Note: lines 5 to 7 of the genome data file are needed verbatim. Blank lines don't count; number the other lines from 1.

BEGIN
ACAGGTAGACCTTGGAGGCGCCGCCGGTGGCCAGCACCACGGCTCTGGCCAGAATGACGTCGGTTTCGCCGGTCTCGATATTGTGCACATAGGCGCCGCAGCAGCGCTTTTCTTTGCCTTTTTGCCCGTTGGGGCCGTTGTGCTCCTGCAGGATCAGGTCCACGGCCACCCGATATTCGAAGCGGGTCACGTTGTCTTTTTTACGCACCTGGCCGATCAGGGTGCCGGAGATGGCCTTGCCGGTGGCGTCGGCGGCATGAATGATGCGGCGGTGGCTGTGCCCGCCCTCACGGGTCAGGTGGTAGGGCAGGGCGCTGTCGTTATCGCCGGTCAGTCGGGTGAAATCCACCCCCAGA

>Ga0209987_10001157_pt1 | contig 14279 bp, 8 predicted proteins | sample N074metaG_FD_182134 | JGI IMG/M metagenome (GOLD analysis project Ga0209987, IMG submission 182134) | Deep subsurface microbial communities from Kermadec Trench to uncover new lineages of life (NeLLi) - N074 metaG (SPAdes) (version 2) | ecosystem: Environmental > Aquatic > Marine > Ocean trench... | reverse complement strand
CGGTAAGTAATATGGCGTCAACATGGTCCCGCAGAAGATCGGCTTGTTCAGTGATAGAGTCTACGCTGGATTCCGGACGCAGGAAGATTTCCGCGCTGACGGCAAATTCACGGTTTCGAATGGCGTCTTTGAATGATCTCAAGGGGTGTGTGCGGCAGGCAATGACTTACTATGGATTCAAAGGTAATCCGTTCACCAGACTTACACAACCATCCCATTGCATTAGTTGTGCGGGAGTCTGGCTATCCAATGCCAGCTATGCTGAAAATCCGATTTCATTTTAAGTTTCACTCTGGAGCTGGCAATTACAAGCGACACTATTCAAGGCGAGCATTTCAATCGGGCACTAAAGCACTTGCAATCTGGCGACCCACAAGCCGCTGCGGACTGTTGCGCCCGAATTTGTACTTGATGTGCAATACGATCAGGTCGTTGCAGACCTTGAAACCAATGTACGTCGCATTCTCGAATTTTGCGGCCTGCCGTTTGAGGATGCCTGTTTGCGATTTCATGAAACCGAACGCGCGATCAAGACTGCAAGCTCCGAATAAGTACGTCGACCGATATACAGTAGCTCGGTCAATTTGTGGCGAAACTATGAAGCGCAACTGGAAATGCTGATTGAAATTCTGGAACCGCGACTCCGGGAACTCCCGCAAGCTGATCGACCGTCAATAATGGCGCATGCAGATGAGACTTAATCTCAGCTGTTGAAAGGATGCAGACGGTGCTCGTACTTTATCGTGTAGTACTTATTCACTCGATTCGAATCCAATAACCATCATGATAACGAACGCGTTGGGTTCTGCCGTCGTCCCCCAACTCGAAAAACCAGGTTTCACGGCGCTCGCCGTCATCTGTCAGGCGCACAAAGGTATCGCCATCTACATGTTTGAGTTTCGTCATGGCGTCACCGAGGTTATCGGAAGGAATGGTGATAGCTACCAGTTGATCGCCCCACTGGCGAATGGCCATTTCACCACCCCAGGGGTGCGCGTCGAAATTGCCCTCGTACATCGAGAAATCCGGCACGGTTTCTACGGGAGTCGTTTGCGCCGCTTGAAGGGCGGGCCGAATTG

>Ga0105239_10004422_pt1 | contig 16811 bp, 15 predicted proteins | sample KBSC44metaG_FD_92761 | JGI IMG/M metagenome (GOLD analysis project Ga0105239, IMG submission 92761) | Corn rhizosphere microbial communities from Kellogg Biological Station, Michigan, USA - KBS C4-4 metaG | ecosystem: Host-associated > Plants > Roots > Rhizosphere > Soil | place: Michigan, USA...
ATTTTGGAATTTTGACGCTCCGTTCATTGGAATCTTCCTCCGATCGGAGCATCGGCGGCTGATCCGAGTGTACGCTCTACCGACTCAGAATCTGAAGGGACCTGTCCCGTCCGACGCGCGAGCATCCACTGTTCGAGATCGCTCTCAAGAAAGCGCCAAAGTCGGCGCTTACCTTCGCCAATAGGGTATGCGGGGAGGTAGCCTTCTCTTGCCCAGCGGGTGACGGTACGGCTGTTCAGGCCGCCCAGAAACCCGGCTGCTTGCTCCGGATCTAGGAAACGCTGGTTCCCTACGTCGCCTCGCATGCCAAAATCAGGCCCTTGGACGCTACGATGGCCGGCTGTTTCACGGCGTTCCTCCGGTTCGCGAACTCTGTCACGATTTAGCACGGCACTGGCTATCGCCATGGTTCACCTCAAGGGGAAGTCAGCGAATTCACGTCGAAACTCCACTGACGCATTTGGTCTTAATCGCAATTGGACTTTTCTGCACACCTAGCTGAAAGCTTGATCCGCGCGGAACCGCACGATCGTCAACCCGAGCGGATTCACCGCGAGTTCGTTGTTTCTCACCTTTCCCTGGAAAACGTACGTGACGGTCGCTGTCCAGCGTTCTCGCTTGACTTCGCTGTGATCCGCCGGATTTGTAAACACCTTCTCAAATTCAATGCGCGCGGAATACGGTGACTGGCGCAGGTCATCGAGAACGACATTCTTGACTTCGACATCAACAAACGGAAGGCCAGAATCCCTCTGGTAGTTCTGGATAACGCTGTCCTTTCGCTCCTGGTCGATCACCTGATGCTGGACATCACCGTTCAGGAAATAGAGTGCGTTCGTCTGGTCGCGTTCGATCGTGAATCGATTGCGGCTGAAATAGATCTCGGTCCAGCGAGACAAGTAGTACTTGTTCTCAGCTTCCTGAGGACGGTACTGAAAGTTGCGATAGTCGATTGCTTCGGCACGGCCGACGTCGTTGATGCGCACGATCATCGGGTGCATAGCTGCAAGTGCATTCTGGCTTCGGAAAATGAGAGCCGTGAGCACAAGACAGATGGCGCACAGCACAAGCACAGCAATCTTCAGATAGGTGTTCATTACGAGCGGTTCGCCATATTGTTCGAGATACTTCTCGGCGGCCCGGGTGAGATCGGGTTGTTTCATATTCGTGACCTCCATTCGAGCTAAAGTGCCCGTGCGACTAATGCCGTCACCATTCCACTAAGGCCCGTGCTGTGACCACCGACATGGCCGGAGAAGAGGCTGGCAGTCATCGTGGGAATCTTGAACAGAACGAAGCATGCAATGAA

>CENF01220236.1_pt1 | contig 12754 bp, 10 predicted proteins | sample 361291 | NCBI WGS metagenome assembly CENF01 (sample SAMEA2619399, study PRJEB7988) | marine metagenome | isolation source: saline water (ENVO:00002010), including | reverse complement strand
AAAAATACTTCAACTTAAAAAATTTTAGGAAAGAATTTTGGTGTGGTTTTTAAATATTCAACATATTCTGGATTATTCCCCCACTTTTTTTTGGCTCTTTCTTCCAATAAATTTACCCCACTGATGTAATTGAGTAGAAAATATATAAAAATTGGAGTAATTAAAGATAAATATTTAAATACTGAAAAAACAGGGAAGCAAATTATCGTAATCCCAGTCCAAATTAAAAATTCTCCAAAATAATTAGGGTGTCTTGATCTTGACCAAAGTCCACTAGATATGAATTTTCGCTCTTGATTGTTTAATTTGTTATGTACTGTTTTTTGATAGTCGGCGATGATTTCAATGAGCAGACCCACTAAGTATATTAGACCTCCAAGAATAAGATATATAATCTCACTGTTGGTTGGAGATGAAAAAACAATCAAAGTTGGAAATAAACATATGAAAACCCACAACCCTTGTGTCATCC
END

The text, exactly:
ATTTTGGAATTTTGACGCTCCGTTCATTGGAATCTTCCTCCGATCGGAGCATCGGCGGCTGATCCGAGTGTACGCTCTACCGACTCAGAATCTGAAGGGACCTGTCCCGTCCGACGCGCGAGCATCCACTGTTCGAGATCGCTCTCAAGAAAGCGCCAAAGTCGGCGCTTACCTTCGCCAATAGGGTATGCGGGGAGGTAGCCTTCTCTTGCCCAGCGGGTGACGGTACGGCTGTTCAGGCCGCCCAGAAACCCGGCTGCTTGCTCCGGATCTAGGAAACGCTGGTTCCCTACGTCGCCTCGCATGCCAAAATCAGGCCCTTGGACGCTACGATGGCCGGCTGTTTCACGGCGTTCCTCCGGTTCGCGAACTCTGTCACGATTTAGCACGGCACTGGCTATCGCCATGGTTCACCTCAAGGGGAAGTCAGCGAATTCACGTCGAAACTCCACTGACGCATTTGGTCTTAATCGCAATTGGACTTTTCTGCACACCTAGCTGAAAGCTTGATCCGCGCGGAACCGCACGATCGTCAACCCGAGCGGATTCACCGCGAGTTCGTTGTTTCTCACCTTTCCCTGGAAAACGTACGTGACGGTCGCTGTCCAGCGTTCTCGCTTGACTTCGCTGTGATCCGCCGGATTTGTAAACACCTTCTCAAATTCAATGCGCGCGGAATACGGTGACTGGCGCAGGTCATCGAGAACGACATTCTTGACTTCGACATCAACAAACGGAAGGCCAGAATCCCTCTGGTAGTTCTGGATAACGCTGTCCTTTCGCTCCTGGTCGATCACCTGATGCTGGACATCACCGTTCAGGAAATAGAGTGCGTTCGTCTGGTCGCGTTCGATCGTGAATCGATTGCGGCTGAAATAGATCTCGGTCCAGCGAGACAAGTAGTACTTGTTCTCAGCTTCCTGAGGACGGTACTGAAAGTTGCGATAGTCGATTGCTTCGGCACGGCCGACGTCGTTGATGCGCACGATCATCGGGTGCATAGCTGCAAGTGCATTCTGGCTTCGGAAAATGAGAGCCGTGAGCACAAGACAGATGGCGCACAGCACAAGCACAGCAATCTTCAGATAGGTGTTCATTACGAGCGGTTCGCCATATTGTTCGAGATACTTCTCGGCGGCCCGGGTGAGATCGGGTTGTTTCATATTCGTGACCTCCATTCGAGCTAAAGTGCCCGTGCGACTAATGCCGTCACCATTCCACTAAGGCCCGTGCTGTGACCACCGACATGGCCGGAGAAGAGGCTGGCAGTCATCGTGGGAATCTTGAACAGAACGAAGCATGCAATGAA

>CENF01220236.1_pt1 | contig 12754 bp, 10 predicted proteins | sample 361291 | NCBI WGS metagenome assembly CENF01 (sample SAMEA2619399, study PRJEB7988) | marine metagenome | isolation source: saline water (ENVO:00002010), including | reverse complement strand
AAAAATACTTCAACTTAAAAAATTTTAGGAAAGAATTTTGGTGTGGTTTTTAAATATTCAACATATTCTGGATTATTCCCCCACTTTTTTTTGGCTCTTTCTTCCAATAAATTTACCCCACTGATGTAATTGAGTAGAAAATATATAAAAATTGGAGTAATTAAAGATAAATATTTAAATACTGAAAAAACAGGGAAGCAAATTATCGTAATCCCAGTCCAAATTAAAAATTCTCCAAAATAATTAGGGTGTCTTGATCTTGACCAAAGTCCACTAGATATGAATTTTCGCTCTTGATTGTTTAATTTGTTATGTACTGTTTTTTGATAGTCGGCGATGATTTCAATGAGCAGACCCACTAAGTATATTAGACCTCCAAGAATAAGATATATAATCTCACTGTTGGTTGGAGATGAAAAAACAATCAAAGTTGGAAATAAACATATGAAAACCCACAACCCTTGTGTCATCC